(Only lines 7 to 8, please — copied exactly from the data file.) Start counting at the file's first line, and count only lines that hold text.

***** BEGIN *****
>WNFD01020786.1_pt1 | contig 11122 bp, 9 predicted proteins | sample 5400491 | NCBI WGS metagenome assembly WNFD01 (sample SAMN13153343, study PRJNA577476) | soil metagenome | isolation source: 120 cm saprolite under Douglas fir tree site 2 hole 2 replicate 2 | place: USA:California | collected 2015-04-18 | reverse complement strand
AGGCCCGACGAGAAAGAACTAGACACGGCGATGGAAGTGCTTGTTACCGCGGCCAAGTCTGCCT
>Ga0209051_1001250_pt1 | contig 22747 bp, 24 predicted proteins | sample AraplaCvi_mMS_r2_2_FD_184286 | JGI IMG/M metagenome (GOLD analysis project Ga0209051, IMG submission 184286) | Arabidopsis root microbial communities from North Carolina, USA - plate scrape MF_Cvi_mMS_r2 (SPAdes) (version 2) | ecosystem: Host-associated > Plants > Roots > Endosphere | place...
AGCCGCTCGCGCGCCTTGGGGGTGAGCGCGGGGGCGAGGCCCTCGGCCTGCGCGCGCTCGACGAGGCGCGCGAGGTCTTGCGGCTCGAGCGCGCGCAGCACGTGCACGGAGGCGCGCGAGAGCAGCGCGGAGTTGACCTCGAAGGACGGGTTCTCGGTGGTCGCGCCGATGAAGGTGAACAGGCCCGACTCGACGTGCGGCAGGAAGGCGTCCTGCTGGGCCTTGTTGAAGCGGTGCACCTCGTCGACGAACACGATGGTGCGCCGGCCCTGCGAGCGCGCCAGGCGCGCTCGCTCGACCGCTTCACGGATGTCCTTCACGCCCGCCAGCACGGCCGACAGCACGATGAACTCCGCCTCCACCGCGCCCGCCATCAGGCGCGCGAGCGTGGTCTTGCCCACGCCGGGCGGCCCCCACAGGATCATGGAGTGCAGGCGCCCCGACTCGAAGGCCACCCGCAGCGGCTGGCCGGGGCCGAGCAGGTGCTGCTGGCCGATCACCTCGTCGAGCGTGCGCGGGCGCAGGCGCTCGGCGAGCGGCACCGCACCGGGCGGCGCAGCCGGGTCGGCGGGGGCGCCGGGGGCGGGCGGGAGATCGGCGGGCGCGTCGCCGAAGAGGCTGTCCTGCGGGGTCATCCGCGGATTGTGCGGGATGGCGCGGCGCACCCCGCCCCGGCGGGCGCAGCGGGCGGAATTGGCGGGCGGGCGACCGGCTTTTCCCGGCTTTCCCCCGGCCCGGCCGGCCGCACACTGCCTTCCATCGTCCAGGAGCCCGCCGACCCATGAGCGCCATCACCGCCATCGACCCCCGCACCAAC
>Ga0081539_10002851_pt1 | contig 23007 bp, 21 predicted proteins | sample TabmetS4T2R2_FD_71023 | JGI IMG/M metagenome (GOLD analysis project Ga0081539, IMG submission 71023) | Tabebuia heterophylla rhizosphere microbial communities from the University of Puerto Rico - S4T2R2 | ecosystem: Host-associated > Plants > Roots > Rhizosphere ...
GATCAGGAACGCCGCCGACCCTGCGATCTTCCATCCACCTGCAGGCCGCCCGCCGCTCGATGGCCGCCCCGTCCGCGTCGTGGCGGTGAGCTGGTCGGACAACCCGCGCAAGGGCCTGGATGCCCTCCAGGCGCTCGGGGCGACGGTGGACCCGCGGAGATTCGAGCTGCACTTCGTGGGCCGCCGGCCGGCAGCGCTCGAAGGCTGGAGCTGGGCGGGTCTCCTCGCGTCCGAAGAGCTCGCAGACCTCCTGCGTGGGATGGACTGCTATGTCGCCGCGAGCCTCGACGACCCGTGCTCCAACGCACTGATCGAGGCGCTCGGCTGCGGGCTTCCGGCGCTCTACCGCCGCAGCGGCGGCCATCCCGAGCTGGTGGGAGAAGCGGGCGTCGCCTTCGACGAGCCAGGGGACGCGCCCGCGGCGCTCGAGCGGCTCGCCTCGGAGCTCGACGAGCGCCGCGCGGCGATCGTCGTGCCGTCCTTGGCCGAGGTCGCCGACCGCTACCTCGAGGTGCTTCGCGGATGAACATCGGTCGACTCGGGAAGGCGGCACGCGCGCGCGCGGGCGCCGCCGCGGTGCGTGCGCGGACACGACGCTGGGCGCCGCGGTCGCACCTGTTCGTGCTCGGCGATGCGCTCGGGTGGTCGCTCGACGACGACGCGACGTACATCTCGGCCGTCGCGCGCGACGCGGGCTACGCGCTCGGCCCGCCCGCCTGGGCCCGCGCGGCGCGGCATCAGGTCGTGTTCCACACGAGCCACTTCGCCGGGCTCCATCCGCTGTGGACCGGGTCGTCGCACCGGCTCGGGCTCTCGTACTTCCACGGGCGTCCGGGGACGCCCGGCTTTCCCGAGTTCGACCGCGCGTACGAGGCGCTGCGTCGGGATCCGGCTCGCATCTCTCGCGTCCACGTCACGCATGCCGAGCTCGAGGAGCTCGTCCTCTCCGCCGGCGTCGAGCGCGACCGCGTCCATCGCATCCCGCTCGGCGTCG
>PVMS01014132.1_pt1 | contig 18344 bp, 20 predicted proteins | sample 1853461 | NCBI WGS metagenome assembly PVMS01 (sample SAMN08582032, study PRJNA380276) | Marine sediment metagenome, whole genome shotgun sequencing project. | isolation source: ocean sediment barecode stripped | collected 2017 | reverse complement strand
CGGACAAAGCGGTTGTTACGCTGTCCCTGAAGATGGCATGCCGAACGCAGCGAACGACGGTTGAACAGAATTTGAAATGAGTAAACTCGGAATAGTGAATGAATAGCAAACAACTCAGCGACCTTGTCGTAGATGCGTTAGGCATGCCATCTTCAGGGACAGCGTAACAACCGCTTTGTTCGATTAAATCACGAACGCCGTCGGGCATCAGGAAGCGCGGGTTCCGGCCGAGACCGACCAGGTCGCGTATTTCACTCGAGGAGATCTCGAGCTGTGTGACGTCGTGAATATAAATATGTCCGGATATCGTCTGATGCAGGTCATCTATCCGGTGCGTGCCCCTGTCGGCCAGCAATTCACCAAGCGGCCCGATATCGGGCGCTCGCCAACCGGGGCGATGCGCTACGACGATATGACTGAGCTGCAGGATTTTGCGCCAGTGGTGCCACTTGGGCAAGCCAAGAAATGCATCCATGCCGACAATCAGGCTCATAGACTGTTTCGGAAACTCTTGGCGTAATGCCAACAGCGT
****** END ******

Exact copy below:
>PVMS01014132.1_pt1 | contig 18344 bp, 20 predicted proteins | sample 1853461 | NCBI WGS metagenome assembly PVMS01 (sample SAMN08582032, study PRJNA380276) | Marine sediment metagenome, whole genome shotgun sequencing project. | isolation source: ocean sediment barecode stripped | collected 2017 | reverse complement strand
CGGACAAAGCGGTTGTTACGCTGTCCCTGAAGATGGCATGCCGAACGCAGCGAACGACGGTTGAACAGAATTTGAAATGAGTAAACTCGGAATAGTGAATGAATAGCAAACAACTCAGCGACCTTGTCGTAGATGCGTTAGGCATGCCATCTTCAGGGACAGCGTAACAACCGCTTTGTTCGATTAAATCACGAACGCCGTCGGGCATCAGGAAGCGCGGGTTCCGGCCGAGACCGACCAGGTCGCGTATTTCACTCGAGGAGATCTCGAGCTGTGTGACGTCGTGAATATAAATATGTCCGGATATCGTCTGATGCAGGTCATCTATCCGGTGCGTGCCCCTGTCGGCCAGCAATTCACCAAGCGGCCCGATATCGGGCGCTCGCCAACCGGGGCGATGCGCTACGACGATATGACTGAGCTGCAGGATTTTGCGCCAGTGGTGCCACTTGGGCAAGCCAAGAAATGCATCCATGCCGACAATCAGGCTCATAGACTGTTTCGGAAACTCTTGGCGTAATGCCAACAGCGT